Monday, March 2, 2015

The Last Five Years: Two-Handed Musical

Jeremy Jordan and Anna Kendrick stars in The Last Five Years.

What could have been in writer-director Richard LaGravenese’s head when he came up with the cockeyed idea of adapting Jason Robert Brown’s through-sung two-character musical The Last Five Years to the screen? Did he believe that the two characters, Jamie (played in the film by Jeremy Jordan) and Cathy (Anna Kendrick), whose five-year relationship disintegrates in the opening minutes, were so compelling that an audience would ignore the inescapable staginess of the conceit? (They’re not.) Did he imagine that the baffling flashback/flash-forward structure would be somehow elucidated by editing? (It isn’t.)

Brown’s songs are supposed to do the job of revealing the two characters, explicating their romance (which turns into a marriage at some point) and demonstrating the reasons for its demise, but you never understand what they see in each other. The musical skips their courtship; all we learn is that they have a lively sex life and that he, a Jewish writer, thinks of her as his “shiksa goddess” – and, by the way, that’s about as far as Brown goes in exploring their cultural differences or what, if anything, Jamie’s Jewishness means to him. (Jamie strikes me as a rather goyishe name, and Jeremy Jordan doesn’t look Jewish.) It isn’t a character note; Brown treats it as a cosmetic detail, as if the first time these two slept together he sang about her birthmark or tattoo. We do see what tears them apart: he sells his first novel to Random House, it becomes a bestseller, and once he becomes a celebrity he can’t resist the temptation of other women, while she struggles with an acting career, failing to land any roles in New York and spending summers performing in stock in rural Ohio. But we don’t know enough about either of them to care what happens to their marriage, and the songs don’t build into a narrative; they’re as disparate as audition pieces.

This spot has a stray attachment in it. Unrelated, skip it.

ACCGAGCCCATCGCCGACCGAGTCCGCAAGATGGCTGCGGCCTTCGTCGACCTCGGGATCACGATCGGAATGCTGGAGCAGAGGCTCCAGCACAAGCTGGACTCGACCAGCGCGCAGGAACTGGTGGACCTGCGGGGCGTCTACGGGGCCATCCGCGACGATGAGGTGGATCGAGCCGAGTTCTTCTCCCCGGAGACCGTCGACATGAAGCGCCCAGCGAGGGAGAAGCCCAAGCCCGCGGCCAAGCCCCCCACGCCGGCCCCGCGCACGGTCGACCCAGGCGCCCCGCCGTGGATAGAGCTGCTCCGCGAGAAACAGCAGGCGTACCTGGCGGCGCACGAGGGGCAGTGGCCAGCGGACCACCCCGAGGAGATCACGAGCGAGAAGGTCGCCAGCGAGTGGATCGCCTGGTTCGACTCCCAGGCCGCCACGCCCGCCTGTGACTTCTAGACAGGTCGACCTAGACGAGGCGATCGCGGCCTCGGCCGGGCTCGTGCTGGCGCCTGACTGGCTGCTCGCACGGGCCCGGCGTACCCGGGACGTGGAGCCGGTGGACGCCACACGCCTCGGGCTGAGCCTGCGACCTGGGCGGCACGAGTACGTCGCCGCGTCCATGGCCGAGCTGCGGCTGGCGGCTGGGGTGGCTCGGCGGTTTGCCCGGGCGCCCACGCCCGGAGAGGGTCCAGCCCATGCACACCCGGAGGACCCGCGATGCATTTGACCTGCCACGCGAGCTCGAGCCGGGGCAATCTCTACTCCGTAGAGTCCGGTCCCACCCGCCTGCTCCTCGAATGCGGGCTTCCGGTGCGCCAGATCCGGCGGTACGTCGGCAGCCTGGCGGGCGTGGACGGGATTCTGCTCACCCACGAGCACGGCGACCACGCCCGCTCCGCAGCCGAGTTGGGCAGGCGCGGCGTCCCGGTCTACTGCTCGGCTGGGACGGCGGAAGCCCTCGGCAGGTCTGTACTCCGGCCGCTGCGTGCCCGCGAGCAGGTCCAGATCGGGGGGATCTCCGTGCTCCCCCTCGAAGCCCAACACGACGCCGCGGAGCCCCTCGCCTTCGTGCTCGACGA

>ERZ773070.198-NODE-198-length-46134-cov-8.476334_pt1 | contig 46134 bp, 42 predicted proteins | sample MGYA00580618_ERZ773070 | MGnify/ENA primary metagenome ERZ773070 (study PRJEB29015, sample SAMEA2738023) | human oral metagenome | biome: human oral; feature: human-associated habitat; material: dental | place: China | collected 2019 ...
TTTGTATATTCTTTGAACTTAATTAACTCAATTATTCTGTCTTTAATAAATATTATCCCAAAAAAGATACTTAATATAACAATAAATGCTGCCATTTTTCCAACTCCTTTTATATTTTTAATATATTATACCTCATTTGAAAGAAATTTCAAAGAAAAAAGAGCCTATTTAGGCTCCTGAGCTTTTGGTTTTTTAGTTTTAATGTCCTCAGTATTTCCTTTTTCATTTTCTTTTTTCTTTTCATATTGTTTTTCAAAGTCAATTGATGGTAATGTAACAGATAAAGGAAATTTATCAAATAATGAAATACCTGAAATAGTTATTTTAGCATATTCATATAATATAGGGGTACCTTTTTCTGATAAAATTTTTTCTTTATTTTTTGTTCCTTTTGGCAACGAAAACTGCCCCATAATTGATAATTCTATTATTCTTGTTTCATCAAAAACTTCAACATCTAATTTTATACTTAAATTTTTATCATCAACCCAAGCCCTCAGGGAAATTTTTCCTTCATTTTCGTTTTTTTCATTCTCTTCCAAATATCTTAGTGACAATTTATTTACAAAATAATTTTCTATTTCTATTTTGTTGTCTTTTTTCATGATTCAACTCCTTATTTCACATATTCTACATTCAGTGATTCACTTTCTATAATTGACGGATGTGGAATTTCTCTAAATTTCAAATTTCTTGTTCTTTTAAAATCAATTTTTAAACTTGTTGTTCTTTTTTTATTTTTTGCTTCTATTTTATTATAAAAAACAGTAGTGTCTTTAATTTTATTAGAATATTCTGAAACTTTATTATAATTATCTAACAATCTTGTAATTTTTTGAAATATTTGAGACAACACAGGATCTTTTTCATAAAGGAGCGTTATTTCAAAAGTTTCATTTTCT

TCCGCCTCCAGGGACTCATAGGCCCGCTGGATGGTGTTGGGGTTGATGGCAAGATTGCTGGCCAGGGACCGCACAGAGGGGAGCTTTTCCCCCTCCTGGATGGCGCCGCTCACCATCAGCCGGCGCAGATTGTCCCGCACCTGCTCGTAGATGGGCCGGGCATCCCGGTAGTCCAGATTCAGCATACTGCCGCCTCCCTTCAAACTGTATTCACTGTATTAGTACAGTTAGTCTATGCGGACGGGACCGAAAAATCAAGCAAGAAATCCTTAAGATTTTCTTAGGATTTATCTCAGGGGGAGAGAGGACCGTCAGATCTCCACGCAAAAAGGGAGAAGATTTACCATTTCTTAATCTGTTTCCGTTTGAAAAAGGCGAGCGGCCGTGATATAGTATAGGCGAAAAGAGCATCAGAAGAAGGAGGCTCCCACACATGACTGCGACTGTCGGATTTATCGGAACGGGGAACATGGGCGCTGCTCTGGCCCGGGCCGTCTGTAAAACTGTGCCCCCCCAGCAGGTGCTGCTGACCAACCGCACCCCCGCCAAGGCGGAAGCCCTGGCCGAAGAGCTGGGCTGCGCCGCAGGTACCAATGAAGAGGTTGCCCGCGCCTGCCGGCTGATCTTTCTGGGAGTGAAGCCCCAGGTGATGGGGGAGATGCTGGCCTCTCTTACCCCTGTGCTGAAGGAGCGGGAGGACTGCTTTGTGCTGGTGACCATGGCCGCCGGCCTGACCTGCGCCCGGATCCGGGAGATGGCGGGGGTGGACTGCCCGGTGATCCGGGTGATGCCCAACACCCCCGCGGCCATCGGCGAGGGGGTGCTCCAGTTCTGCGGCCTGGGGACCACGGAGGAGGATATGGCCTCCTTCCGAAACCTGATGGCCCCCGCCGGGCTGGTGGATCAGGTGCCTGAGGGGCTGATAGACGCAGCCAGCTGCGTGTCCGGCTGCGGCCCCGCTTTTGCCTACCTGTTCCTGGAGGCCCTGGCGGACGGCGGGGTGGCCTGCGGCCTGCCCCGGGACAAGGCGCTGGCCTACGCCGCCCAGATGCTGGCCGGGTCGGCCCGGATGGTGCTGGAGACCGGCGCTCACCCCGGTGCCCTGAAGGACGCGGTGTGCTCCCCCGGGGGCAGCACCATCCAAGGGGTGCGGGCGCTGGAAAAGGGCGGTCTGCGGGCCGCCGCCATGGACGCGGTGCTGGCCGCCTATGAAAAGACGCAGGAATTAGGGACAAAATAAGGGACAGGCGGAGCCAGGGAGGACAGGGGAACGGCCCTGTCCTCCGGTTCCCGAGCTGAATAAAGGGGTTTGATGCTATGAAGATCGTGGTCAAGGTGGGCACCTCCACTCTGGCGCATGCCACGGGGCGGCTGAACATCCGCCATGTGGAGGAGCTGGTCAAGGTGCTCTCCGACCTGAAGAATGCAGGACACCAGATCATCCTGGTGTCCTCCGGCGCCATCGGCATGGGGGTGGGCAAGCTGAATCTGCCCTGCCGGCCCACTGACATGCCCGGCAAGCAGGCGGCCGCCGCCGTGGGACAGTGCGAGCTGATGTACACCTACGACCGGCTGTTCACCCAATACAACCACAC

And that, I’m sure, is their main purpose in the musical-theatre world. Young actors love Jason Robert Brown, though the emotions in his songs are patented, the sentiments banal and the melodies disposable, with that fake country-western sound contemporary show music is inexplicably fond of. There wasn’t a single song in The Last Five Years I wanted to hear over again, though the two stars sing them efficiently. If Jordan is looking to make the leap from Broadway to movies, I don’t think this picture is going to do it for him. I saw him in the Christian Bale part in Newsies and he was perfectly OK, but he didn’t make a lasting impression, and the camera doesn’t bring out depths in him that weren’t apparent on the big Broadway stage. He made a hit with teenage girls in Newsies – the day I saw the show, a gaggle of them screamed when he entered. Perhaps that explains why LaGravenese includes so many shots of Jordan in his underwear, unless he intends us to see his graduating from boxers to boxer briefs as a comment on his rising star. But he doesn’t appear to have much of a personality. Kendrick has much more to offer, but in this role her needle is stuck on “sincere” and you get tired of her.

It doesn’t help that Brown didn’t write duets for Cathy and Jamie. She sings and then he sings and then she sings and then he sings; whichever character isn’t singing has nothing to do except hang around and look as if he/she is acting. This may be the worst conceived musical film I’ve ever seen. In one scene Jamie sings and a dancing ensemble we’ve never seen before and won’t see again tosses off a few steps on a city street. You can try some weird things in musicals and get away with them. You can have almost all the songs on the soundtrack performed in voice-overs to suggest that we’re in the mind of the protagonist (Barbra Streisand’s Yentl).  You can have the actors lip-sync to old recordings to underscore their inability to express their feelings (Dennis Potter and Herbert Ross’s Pennies from Heaven). You can set deliberately prosaic words – the equivalent of everyday conversation – to irresistible music in order to turn the ordinary into the magical (Jacques Demy’s The Umbrellas of Cherbourg). There are ideas percolating in these experiments, and the results are spectacular. I have enough respect for LaGravenese, who’s written some marvelous screenplays (The Fisher King, Unstrung Heroes, A Little Princess, The Ref) to assume that he thought Brown was up to something interesting that might be even more interesting translated into film. What I can’t figure out is how he could have seen – or heard – The Last Five Years and arrived at that conclusion.

Steve Vineberg is Distinguished Professor of the Arts and Humanities at College of the Holy Cross in Worcester, Massachusetts, where he teaches theatre and film. He also writes for The Threepenny Review and is the author of three books: Method Actors: Three Generations of an American Acting Style; No Surprises, Please: Movies in the Reagan Decade; and High Comedy in American Movies.

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